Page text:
|Senator for South Australia|
1 April 1931 – 18 December 1931
|Preceded by||John Chapman|
|Succeeded by||Jack Duncan-Hughes|
17 March 1876|
Kadina, South Australia
|Died||22 December 1933(aged 57)|
Henry "Harry" Kneebone (17 March 1876 – 22 December 1933) was an Australian journalist, author, editor and politician.
He was born at Kadina, South Australia in 1876, son of Henry Kneebone of Cornwall and Elizabeth Ann (née Tonkin). He worked as a journalist for the Kadina and Wallaroo Times (whose editor was David Bews), then joined the gold rush to Western Australia, and joined the Coolgardie Times as editor. He joined the Daily Herald, a Labor Party publication in Adelaide, in 1910 and was made editor in 1911. In 1912 he was appointed press officer to the High Commission in London where he performed useful service. In 1916 he returned to Adelaide and editorship of the Daily Herald, which had fallen on hard times. He was unable to reverse its decline and the paper went into voluntary liquidation in 1924.
In 1924 he was elected to the South Australian House of Assembly but resigned the following year to contest (unsuccessfully) the House of Representatives seat of Boothby. In 1931 he was appointed to the Australian Senate as a Labor Senator for South Australia, filling the casual vacancy caused by the death of Country Party Senator John Chapman, but lost it in the election of later that year..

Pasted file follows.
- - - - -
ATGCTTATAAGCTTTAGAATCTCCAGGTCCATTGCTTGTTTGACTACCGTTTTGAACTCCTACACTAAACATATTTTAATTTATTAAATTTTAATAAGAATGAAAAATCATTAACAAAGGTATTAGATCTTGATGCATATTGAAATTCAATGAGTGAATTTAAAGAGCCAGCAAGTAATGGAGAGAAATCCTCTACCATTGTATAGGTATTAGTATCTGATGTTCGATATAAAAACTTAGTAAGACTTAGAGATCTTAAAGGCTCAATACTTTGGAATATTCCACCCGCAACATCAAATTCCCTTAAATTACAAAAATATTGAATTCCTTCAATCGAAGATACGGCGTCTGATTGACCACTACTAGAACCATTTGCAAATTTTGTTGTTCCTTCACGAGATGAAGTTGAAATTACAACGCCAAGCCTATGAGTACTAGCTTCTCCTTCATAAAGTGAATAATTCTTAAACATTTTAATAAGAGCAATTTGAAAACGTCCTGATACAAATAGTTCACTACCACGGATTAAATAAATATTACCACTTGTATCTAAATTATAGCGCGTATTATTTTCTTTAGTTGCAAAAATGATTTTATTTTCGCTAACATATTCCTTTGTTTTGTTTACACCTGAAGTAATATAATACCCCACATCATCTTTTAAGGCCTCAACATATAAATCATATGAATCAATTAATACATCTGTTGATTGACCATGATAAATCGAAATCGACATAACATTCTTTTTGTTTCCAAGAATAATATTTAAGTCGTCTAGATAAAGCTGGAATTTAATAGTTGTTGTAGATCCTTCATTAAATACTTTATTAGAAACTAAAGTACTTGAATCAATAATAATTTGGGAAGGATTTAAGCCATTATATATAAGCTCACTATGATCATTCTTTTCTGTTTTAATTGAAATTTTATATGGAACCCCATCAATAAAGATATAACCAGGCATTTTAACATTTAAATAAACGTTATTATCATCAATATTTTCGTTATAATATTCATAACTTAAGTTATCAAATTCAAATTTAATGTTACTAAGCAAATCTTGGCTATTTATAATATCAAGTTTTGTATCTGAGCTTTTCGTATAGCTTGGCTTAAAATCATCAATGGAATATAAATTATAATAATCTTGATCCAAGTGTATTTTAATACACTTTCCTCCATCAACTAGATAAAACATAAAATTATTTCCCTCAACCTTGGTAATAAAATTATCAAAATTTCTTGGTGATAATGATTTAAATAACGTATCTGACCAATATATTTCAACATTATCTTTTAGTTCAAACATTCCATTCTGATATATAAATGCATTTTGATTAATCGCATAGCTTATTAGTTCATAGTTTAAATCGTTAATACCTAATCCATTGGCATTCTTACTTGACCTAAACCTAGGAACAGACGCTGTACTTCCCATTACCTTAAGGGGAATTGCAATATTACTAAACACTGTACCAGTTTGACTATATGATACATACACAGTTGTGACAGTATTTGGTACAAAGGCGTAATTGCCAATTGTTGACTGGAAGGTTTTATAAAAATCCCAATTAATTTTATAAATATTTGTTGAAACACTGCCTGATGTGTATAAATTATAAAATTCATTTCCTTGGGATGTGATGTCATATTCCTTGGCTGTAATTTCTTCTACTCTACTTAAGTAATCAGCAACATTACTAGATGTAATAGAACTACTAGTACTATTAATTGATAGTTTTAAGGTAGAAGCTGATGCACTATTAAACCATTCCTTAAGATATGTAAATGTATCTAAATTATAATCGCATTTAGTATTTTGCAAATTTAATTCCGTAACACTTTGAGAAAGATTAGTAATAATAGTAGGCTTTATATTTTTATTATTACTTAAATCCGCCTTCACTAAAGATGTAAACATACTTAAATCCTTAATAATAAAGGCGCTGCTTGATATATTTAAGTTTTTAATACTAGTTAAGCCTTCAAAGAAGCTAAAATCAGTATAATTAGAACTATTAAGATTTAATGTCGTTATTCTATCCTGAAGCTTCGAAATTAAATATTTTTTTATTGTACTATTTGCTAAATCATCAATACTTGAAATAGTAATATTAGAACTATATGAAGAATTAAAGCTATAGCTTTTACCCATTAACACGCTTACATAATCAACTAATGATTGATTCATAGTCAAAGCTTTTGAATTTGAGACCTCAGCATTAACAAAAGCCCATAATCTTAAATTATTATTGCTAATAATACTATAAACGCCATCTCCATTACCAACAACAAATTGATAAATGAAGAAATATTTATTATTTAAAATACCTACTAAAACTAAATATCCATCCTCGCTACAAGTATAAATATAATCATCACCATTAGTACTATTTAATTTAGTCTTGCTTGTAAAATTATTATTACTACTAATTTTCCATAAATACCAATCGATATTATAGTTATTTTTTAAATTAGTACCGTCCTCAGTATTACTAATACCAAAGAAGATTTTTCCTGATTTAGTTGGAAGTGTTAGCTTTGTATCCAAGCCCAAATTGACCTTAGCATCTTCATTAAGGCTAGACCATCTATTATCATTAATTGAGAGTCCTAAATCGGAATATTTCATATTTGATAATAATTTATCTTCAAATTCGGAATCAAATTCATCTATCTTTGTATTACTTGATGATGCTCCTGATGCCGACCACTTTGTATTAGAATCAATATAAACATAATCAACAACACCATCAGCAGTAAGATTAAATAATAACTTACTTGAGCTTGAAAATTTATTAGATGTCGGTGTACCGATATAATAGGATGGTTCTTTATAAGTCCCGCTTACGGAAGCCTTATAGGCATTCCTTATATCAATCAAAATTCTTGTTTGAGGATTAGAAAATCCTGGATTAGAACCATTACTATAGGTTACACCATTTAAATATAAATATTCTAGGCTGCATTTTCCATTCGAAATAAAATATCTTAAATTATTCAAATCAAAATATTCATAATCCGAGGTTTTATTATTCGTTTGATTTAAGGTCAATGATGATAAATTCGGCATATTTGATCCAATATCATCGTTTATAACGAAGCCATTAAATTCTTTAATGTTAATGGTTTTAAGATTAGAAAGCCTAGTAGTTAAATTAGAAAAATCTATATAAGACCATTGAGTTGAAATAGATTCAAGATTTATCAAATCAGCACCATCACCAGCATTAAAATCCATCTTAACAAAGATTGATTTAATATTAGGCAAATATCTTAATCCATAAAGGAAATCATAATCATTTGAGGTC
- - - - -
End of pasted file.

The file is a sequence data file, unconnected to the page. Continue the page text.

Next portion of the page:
Kneebone died in 1933.
- "Concerning People.". The Register (Adelaide, SA : 1901 - 1929) (Adelaide, SA: National Library of Australia). 11 April 1912. p. 4. Retrieved 22 July 2013.
- Blewett, Neal 'Kneebone, Henry (1876–1933)', Australian Dictionary of Biography, National Centre of Biography, Australian National University, http://adb.anu.edu.au/biography/kneebone-henry-6982/text12133, accessed 22 July 2013.
- Carr, Adam (2008). "Australian Election Archive". Psephos, Adam Carr's Election Archive. Retrieved 2008-11-23.
- Payton, Philip, Making Moonta: The Invention of Australia's Little Cornwall
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